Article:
Jesus’ entry into Jerusalem wasn’t really intended to be a celebration. You’ll notice the similarities to the parades of the empire, but it’s really different. It’s kind of backwards. It’s a mockery of the Caesar and how the Romans would announce their entries into the city.
Foolish. And faithful.
It’s satire, it’s tongue-in-cheek, it’s comedy, and it’s theater.
It is a protest march. A display that flies in the face of the Roman decorum.
And amidst all of this, there’s an air of meaning and consequence. Like with all satire, there’s a sharp edge of truth that is convicting and that dissects right at the heart of the Roman parades that it’s critiquing. Rome operates this way…the kingdom of God operates completely differently.
Roman conquerors ride the white horse, the war-horse. The Messiah comes riding on a donkey proclaiming peace.
The powers of this world are crowned with laurels and gold. The Messiah will be crowned with thorns.
The Caesar is showered with flowers and perfume as he enters the city. The Messiah’s way is paved with cloaks and branches and palms.
The occupying Roman oppressors sit on thrones in magnificent palaces. The Messiah reigns affixed to a cross.
The Roman military machine maintains peace through conquest and oppression. The Messiah commands swords be beaten into ploughshares, spears into pruning hooks, guns into garden tools, instruments of death into instruments to nurture life.
The imperial structure says that some lives are more valuable than others, you exist only within a strata. The Messiah declares that all lives are sacred and all people are beloved children of the Creator, especially those on the margins and those the world sees as less than…preaching love of neighbor instead of outlawing someone’s personhood…a message of love, by the way, which became so threatening to the empire that they put Jesus to death rather than abide such an expansive and inclusive love.
The empire asserts power through might and submission. The Messiah reigns in humility and peace and love, taking the lower place, obedient even unto death.
The kingdom of God sits diametrically opposed to the way the world works and the so-called powerful and mighty. To the world, the kingdom of God is foolishness. It’s backward. It is weak.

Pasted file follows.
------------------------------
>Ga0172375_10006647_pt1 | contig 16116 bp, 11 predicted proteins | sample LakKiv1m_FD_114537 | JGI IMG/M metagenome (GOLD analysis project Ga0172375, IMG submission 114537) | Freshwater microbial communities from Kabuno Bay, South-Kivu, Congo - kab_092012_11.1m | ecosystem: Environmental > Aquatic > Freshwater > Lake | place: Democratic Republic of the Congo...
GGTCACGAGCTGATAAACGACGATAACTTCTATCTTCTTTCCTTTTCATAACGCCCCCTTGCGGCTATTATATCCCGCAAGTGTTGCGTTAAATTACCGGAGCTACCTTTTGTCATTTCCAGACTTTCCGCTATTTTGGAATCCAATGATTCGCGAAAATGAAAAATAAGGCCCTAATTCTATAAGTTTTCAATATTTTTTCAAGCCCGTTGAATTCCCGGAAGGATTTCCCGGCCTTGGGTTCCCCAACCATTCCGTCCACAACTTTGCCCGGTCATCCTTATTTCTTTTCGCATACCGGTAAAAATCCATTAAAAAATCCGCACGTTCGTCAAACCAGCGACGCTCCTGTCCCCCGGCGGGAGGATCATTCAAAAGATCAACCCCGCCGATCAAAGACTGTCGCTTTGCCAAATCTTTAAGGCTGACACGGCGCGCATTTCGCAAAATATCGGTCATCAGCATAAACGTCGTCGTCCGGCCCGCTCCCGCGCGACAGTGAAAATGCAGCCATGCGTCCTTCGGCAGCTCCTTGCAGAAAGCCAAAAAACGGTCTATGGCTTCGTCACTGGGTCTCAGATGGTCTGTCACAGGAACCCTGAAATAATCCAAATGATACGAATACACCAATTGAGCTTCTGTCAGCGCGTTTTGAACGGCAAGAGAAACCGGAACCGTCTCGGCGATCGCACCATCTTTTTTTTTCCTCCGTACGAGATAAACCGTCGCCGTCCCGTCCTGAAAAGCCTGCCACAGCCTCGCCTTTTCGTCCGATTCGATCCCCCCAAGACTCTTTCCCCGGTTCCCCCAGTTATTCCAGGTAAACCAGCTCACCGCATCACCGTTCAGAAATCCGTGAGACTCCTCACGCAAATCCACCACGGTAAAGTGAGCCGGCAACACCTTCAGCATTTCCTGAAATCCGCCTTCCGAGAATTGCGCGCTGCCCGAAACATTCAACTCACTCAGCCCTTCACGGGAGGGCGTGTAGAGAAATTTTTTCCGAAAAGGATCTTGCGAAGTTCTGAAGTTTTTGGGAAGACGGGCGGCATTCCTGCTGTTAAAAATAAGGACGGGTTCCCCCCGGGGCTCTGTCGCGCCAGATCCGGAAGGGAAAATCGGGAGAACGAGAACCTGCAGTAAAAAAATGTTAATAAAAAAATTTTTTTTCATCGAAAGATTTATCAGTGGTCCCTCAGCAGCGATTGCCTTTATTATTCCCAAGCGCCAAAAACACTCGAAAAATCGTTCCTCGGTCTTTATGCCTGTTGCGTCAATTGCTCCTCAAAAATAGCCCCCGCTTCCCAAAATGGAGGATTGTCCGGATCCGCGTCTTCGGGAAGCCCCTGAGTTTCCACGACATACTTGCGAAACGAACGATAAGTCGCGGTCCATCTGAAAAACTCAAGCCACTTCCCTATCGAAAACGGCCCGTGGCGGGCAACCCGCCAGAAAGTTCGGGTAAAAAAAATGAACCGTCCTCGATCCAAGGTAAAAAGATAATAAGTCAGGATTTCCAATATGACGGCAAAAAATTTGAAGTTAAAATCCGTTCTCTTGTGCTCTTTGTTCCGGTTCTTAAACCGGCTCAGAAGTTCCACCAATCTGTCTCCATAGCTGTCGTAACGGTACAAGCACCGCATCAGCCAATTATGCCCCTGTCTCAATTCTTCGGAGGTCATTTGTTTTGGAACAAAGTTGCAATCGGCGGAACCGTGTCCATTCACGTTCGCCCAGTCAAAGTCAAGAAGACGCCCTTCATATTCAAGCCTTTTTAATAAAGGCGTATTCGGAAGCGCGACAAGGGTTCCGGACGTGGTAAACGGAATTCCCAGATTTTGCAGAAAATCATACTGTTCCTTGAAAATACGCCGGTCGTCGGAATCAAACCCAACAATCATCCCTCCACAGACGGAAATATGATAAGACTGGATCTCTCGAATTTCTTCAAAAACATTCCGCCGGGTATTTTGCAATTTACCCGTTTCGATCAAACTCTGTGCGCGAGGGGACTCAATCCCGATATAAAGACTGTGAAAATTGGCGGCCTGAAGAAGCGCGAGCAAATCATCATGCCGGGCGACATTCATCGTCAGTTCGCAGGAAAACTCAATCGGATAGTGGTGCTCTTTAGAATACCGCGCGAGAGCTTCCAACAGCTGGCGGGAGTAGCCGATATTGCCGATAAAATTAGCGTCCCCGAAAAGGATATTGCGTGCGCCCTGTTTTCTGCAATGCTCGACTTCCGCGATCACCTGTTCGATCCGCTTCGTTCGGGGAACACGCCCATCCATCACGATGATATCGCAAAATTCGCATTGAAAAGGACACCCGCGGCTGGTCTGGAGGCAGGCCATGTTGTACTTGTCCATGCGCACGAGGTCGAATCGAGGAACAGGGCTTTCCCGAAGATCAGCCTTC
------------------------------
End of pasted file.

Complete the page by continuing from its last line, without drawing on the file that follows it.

And yet, time and again, we are told and shown that God uses what is weak in the world to shame the proud and strong. God uses what is foolish in the world to shame the wise. God takes what is lowly and despised by the world, and raises it up to new life.
Following this Messiah is foolish. but these people who found themselves as part of Jesus’ parade are also incredibly faithful…shouting out “Hosanna!”—”Save us!”—to the one who actually could.
Following this Jesus is not a smart move, dear children. It will not make you friends with the empire and the powers of the world. By every standard of the world, this Messiah is a failure. Arrested…beaten…tortured…crucified…and died. Foolish. Messiahs don’t die.
The power of Christ comes through humility. Not exploiting power, but giving it up. By emptying oneself. By pouring yourself out for the sake of others. Totally backwards from how the world works.
But through death, this Messiah brings life.
Friends, we know how this story ends. We know what’s coming next Sunday. We do not live as people who pretend as if we don’t know. We are resurrection people, after all.
And yet, this story is important.
It’s the greatest story ever told. And every part of it is important. I urge you…I implore you…do not skip to Sunday. Enter into this Holy Week. Make time for it.
This story has everything: High drama, friendship, betrayal, violence, and denial. Immeasurable and overflowing love, bargaining, and sacrifice. False accusations, contrived charges, and a sham trial. Intrigue and conversion. Suffering. And death.
And a plot twist that even Hollywood couldn’t come up with.
…But you already knew that…
Still…do not miss this story.
Look, I get it, it’s foolish to set aside time during your week to hear a story you’ve heard countless times throughout your life. You already know the ending, why does the story matter? Church, part of the story is the experience itself. It requires your participation. Your presence becomes part of the story.
Be foolishly faithful with me.
Attend to these mysteries.
Be present. Participate. Enter into the story.
A story of foolishness. A story of faithfulness.
The most wonderful story ever told.
The story of your salvation.
Welcome to Holy Week, church.